Observations on Olympic Preparations from My Week in Paris

It was cheaper to Paris for Thanksgiving this year than it was to fly home to Texas to see my family, so my wife and I packed up our bags and headed across the Atlantic for some pre-Olympic scouting.

While the impetus of the trip wasn’t really about the upcoming 2024 Summer Olympic Games, I have to write this article so I can justify charging the whole thing on the company card (Tiffany don’t @me).

My overall impression was that France is amazing, but Paris is overrated. This was my first time in the City of Lights (though not my first time in the country), and I don’t think I’d need to spend more time in Paris.

And of course all of these observations were made through the eyes of a visitor who was there for only a short period of time. Then again, that’s an apt description of most people who will go to the Olympics for the Games, is it not?

Here were my takeaways as it relates to the Olympic Games:

1) La Defense is going to be a cool venue for swimming – While La Defense arena, which is going to be converted for swimming and water polo at the Olympics, is still very much in concert and rugby mode, I think it’s going to be a cool venue for the sport. It’s located outside of the city center (35 minutes by public transit from the Eiffel Tower), in the La Defense business district. That means the area around it is full of skyscrapers and modern construction and a big shopping mall, though without the old world ‘charm’ of the city center (allegedly). But it’s a big venue that’s going to be iconic from the outside, although indoors it’s going to run into some of the same “is this too big?” questions as the US Olympic Trials venue in a football stadium will – though it’s not quite that cavernous.

2) Are the Olympics Actually Coming? – Paris is one of those global cities that can’t just shut down for a year to prepare for the Olympics, but there were very few signs that the Olympics were actually coming. There was a small pop-up shop selling Paris 2024 official merchandise in Le Marais and one “official sponsor” sign I noticed on a grocery store, but outside of that, there were essentially no signs of the coming Games. No advertisements, no flags, no obvious venue construction. Some of this is by design – the IOC is moving toward a modern version of the Games that are less disruptive to the cities that host them. But if the goal is to energize the local base about the Games (surveys show a generally positive attitude from Parisians), the approach wasn’t with marketing or promotion of the event.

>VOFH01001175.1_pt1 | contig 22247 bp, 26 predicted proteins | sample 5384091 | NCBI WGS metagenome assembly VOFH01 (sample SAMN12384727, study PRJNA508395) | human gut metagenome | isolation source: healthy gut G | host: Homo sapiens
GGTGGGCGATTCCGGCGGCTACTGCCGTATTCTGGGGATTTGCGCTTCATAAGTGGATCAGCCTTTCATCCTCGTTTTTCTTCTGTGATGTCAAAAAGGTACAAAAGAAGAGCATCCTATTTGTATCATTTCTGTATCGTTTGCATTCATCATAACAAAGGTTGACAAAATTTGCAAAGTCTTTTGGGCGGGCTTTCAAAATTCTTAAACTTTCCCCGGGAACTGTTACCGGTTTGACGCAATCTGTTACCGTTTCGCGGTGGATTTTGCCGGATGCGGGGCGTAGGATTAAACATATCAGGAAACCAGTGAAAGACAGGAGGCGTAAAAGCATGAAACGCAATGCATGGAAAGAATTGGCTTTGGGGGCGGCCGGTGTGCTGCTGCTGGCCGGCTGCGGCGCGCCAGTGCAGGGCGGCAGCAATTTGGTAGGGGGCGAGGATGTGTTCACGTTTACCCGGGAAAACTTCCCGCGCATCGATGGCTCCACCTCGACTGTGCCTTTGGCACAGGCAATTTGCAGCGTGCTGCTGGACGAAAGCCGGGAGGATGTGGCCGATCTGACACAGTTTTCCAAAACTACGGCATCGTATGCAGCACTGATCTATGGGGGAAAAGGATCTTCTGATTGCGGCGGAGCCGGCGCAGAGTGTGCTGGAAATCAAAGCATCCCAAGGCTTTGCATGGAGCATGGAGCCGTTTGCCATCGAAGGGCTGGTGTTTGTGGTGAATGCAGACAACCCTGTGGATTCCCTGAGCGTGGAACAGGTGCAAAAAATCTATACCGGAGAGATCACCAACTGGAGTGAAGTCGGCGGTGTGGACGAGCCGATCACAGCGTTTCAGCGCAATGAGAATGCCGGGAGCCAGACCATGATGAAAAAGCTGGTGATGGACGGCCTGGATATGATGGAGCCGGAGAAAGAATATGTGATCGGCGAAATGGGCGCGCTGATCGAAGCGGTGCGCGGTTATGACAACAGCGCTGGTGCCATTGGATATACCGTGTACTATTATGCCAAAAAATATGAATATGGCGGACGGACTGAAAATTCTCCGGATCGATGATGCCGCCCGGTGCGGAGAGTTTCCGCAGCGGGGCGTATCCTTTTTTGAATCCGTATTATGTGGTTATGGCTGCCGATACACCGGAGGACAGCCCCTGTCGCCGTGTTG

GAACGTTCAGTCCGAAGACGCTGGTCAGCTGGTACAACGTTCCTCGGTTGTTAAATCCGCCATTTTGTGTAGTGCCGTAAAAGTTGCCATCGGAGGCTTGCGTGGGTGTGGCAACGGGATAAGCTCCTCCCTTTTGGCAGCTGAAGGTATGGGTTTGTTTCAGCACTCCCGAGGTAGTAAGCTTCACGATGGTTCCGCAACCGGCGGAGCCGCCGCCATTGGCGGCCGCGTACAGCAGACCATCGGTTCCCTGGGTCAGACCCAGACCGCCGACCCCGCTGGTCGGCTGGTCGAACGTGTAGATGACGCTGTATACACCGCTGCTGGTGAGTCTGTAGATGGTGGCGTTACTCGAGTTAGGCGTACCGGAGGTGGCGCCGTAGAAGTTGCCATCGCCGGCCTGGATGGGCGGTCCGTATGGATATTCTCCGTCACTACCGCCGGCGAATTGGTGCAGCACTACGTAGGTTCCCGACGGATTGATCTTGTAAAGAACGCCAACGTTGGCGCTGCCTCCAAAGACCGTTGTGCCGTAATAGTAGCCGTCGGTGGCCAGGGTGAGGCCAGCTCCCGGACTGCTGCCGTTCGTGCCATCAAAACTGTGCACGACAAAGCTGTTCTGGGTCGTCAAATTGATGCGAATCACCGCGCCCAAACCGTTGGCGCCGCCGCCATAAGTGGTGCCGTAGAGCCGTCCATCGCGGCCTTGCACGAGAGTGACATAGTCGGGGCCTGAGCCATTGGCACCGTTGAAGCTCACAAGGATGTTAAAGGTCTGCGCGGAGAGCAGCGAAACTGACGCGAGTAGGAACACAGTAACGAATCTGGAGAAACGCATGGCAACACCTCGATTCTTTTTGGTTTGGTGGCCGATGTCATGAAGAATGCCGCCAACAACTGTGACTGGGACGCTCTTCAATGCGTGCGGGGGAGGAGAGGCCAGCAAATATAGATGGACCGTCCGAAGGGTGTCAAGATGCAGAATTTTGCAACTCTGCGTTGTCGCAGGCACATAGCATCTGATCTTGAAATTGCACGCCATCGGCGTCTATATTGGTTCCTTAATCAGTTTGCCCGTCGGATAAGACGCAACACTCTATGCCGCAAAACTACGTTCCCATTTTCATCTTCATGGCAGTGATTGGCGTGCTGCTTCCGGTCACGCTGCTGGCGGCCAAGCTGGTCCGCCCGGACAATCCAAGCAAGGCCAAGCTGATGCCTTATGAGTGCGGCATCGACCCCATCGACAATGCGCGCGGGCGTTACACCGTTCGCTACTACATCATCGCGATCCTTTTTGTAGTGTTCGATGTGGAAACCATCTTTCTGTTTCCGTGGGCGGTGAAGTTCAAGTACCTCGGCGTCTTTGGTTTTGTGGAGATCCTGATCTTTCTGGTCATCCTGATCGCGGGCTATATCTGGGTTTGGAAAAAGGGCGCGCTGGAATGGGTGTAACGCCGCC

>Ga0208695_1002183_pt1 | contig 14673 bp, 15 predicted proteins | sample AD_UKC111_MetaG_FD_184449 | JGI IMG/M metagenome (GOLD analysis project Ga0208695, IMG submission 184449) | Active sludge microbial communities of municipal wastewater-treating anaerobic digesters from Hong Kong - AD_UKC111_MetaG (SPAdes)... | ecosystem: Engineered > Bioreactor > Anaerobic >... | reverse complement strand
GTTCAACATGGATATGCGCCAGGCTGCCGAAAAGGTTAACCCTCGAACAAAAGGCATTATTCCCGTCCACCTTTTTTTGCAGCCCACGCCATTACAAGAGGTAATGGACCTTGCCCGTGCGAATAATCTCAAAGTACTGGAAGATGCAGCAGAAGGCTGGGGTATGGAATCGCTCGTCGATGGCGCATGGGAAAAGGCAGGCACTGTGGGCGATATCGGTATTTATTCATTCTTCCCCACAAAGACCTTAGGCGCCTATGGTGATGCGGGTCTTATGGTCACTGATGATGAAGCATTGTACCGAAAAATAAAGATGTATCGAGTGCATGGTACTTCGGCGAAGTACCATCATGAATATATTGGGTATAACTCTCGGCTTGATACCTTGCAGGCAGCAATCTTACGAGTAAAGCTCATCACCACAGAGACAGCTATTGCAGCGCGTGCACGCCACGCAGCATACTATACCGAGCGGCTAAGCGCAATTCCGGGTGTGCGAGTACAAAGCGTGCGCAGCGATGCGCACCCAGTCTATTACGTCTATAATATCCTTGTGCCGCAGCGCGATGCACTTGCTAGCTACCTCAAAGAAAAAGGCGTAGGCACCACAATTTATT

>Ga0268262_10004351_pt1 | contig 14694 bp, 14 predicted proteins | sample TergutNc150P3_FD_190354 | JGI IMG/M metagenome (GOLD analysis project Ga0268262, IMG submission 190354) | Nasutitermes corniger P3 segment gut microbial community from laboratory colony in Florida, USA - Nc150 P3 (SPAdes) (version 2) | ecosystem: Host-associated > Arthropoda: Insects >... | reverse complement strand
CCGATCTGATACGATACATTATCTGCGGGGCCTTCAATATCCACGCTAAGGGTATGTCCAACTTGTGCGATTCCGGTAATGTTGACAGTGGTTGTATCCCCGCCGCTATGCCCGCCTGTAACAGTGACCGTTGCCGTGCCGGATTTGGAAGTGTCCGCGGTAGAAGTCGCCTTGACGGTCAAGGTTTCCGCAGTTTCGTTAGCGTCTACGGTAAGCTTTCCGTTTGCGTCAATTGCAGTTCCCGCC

From the Paris 2024 pop-up shop

3) French Sporting Culture is Rabid – We went to a top-flight men’s soccer game in Rennes, and it was every bit as enthusiastic of a crowd as we saw at a top-flight soccer match in England. But that’s soccer – will it extend? It certainly did at the volleyball match we attended in the Paris suburb of Robison-Plessis. The crowd was much smaller, but the 1,000-seat venue was sold out, there was a hyperactive supporters group at one end, flags waving, chanting in unison. I didn’t expect that in France, and was pleasantly surprised. I hope they bring that culture to the Games.

4) The Transportation Needs Work – This one has been making huge headlines in France in the last two weeks. Paris just announced that they’re doubling the ticket price on the metro during the Olympics (the service is going to need to be bigger, and local officials say they’re not going to saddle their citizens with that cost). The city’s Mayor also drew a lot of fire by saying that planned upgrades to transportation in the city would not be completed in time for the Games. That drew obvious backlash from the country’s minister of transportation, and IOC officials gave the usual ‘it’s all going to be fine, trust us’ response (that they rarely seem to have to answer for after-the-fact). “We still have problems in daily transport issues and we are still not reaching the comfort and punctuality needed for Parisians,” Paris Mayor Anne Hidalgo said. “There are places where the transport will not be ready and there will not be enough trains.” One big area where it’s not going to be ready – the RER-B line that runs to the city’s largest airport, Charles De Gaulle, is still a problem, even with the launch of new high speed trains two weeks ago, and plans to make a direct city-to-airport line have been delayed until after the Olympics.